While you’re catching some rays this summer, think about vitamin D. Sometimes called the “sunshine vitamin” because it’s produced in your skin in response to sunlight.
Vitamin D deficiency is a pandemic in the United States, but many Americans, including physicians, are not aware that they may be lacking this important nutrient.
Despite its name, vitamin D is not a regular vitamin. It's actually a steroid hormone that you get primarily from either sun exposure or supplementation, and its ability to influence genetic expression that produces many of its wide-ranging health benefits.
Researchers have pointed out that increasing levels of vitamin D3 among the general population could prevent chronic diseases that claim nearly one million lives throughout the world each year. Incidence of several types of cancer could also be slashed in half.
Vitamin D also fights infections, including colds and the flu, as it regulates the expression of genes that influence your immune system to attack and destroy bacteria and viruses.
Learn about everything vitamin D has to offer.
Uses and Benefits
Vitamin D has several important functions. Perhaps the most vital are regulating the absorption of calcium and phosphorous, and facilitating normal immune system function. Getting a sufficient amount of the vitamin is important for normal growth and development of bones and teeth, as well as improved resistance against certain diseases.
If your body doesn’t get enough vitamin D, you’re at risk of developing bone abnormalities such as osteomalacia (soft bones) or osteoporosis (fragile bones).
D Fights Disease
In addition to its primary benefits, research suggests that vitamin D may also play a role in:Reducing your risk of multiple sclerosis, according to a 2006 study published in the Journal of the American Medical Association Decreasing your chance of developing heart disease, according to 2008 findings published in Circulation Helping to reduce your likelihood of developing the flu, according to 2010 research published in the American Journal of Clinical Nutrition
How Do You Get It?
I firmly believe that appropriate sun exposure is the best way to optimize your vitamin D levels. In fact, I personally have not taken a vitamin D supplement for three or four years, yet my levels are in the 70 ng/ml range. Your body produces vitamin D naturally through direct exposure to sunlight. A little can go a long way: just 10 minutes a day of mid-day sun exposure is plenty, especially if you’re fair-skinned.
If you can't get enough sunshine, then a safe tanning bed would be your next best option. What makes for a safe tanning bed? Most tanning equipment use magnetic ballasts to generate light.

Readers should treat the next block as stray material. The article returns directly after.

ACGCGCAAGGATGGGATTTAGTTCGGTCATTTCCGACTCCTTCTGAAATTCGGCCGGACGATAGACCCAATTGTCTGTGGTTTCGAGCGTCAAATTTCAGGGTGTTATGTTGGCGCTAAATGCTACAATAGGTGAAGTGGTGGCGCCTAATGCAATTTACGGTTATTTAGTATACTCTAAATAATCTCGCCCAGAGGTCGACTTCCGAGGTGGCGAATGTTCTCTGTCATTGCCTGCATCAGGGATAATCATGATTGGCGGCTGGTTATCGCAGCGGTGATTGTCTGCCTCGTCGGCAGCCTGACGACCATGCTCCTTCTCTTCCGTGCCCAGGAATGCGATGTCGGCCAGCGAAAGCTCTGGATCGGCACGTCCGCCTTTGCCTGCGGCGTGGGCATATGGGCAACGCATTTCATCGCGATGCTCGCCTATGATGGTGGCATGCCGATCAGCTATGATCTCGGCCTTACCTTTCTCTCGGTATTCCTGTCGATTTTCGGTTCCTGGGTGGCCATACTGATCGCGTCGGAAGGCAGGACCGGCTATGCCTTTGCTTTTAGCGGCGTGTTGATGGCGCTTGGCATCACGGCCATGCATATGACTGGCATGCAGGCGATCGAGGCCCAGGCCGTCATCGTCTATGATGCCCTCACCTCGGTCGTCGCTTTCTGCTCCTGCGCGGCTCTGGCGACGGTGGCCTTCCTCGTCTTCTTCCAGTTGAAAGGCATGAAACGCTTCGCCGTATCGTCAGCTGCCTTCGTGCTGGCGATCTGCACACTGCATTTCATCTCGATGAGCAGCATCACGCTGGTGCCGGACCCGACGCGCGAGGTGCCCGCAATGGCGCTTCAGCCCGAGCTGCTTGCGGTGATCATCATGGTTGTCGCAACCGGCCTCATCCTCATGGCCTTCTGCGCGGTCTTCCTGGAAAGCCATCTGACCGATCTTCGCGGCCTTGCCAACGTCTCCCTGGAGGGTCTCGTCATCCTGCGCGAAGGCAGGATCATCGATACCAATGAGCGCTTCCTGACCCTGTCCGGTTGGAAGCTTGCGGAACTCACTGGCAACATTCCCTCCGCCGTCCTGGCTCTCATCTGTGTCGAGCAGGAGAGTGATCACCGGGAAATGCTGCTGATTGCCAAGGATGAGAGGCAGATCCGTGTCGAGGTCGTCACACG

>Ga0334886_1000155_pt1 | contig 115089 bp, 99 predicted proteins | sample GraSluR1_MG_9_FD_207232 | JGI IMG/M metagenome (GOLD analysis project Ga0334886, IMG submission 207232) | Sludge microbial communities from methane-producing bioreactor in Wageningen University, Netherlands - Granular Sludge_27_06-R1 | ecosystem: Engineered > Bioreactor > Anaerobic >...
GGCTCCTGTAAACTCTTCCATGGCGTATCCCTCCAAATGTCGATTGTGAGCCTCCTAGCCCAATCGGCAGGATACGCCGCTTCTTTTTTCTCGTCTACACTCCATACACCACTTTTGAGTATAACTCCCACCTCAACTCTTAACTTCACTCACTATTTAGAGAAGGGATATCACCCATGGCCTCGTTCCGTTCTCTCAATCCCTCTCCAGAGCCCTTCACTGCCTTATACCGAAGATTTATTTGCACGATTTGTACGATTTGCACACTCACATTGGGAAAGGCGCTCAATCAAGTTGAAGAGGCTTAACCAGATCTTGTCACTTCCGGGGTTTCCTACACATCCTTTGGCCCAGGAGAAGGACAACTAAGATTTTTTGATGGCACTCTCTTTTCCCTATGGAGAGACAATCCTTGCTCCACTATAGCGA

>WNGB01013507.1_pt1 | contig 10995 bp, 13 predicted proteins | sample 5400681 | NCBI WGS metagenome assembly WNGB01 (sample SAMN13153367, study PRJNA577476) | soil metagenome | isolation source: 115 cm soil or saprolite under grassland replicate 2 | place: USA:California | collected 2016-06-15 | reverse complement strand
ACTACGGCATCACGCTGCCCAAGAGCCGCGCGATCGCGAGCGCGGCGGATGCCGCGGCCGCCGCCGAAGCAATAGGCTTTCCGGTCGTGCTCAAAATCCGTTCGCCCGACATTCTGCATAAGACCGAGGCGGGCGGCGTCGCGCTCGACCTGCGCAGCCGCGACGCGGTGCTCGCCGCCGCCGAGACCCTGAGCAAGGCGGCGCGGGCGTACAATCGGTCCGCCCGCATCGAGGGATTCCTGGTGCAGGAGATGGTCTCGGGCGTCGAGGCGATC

These magnetic ballasts are well known sources of EMF fields that can contribute to cancer. If you hear a loud buzzing noise while in a tanning bed, it has a magnetic ballast system. I strongly recommend you avoid these types of beds and restrict your use of tanning beds to those that use electronic ballasts.
Beware of “D-ficiency”
Before the year 2000, very few doctors ever considered the possibility that you might be vitamin D deficient. But as the technology to measure vitamin D became inexpensive and widely available, more and more studies were done, and it became increasingly clear that vitamin D deficiency was absolutely rampant. Many lifestyle and environmental factors can affect your ability to get sufficient amounts of this vitamin through the sun alone. These factors include:pollution use of sunscreen spending more time indoors working longer hours in offices living in big cities where buildings block sunlight
These factors contribute to vitamin D deficiency in an increasing number of people. That’s why it’s important to get some of your vitamin D from sources besides sunlight.
Food Sources of D
Although few foods contain vitamin D naturally, some foods are fortified with it, which means that the vitamin is added to the food. Foods that contain vitamin D include:salmon sardines egg yolk shrimp milk (fortified) cereal (fortified) yogurt (fortified) orange juice (fortified)
It can be hard to get enough vitamin D each day through sun exposure and food alone, so taking vitamin D supplements can help.
How Much Do You Need?
There has been some controversy over the amount of vitamin D needed for healthy functioning. Recent research indicates that we need more vitamin D than was once thought.
The Institute of Food and Agricultural Sciences (IFAS) reports new intake recommendations (based on international units—IUs—per day):children and teens: 600 IU adults up to age 70: 600 IU adults over age 70: 800 IU pregnant or breastfeeding women: 600 IU
Meet Your Needs for D
Some sources suggest that considerably higher daily amounts of vitamin D—as high as 2000 IU per day—are needed. The NIH emphasizes that people over age 50 generally need higher amounts of vitamin D than younger people do.
Although the exact amount may be in question, the importance of vitamin D is not. Talk to your doctor for guidance on how to ensure you get the right amount for your needs.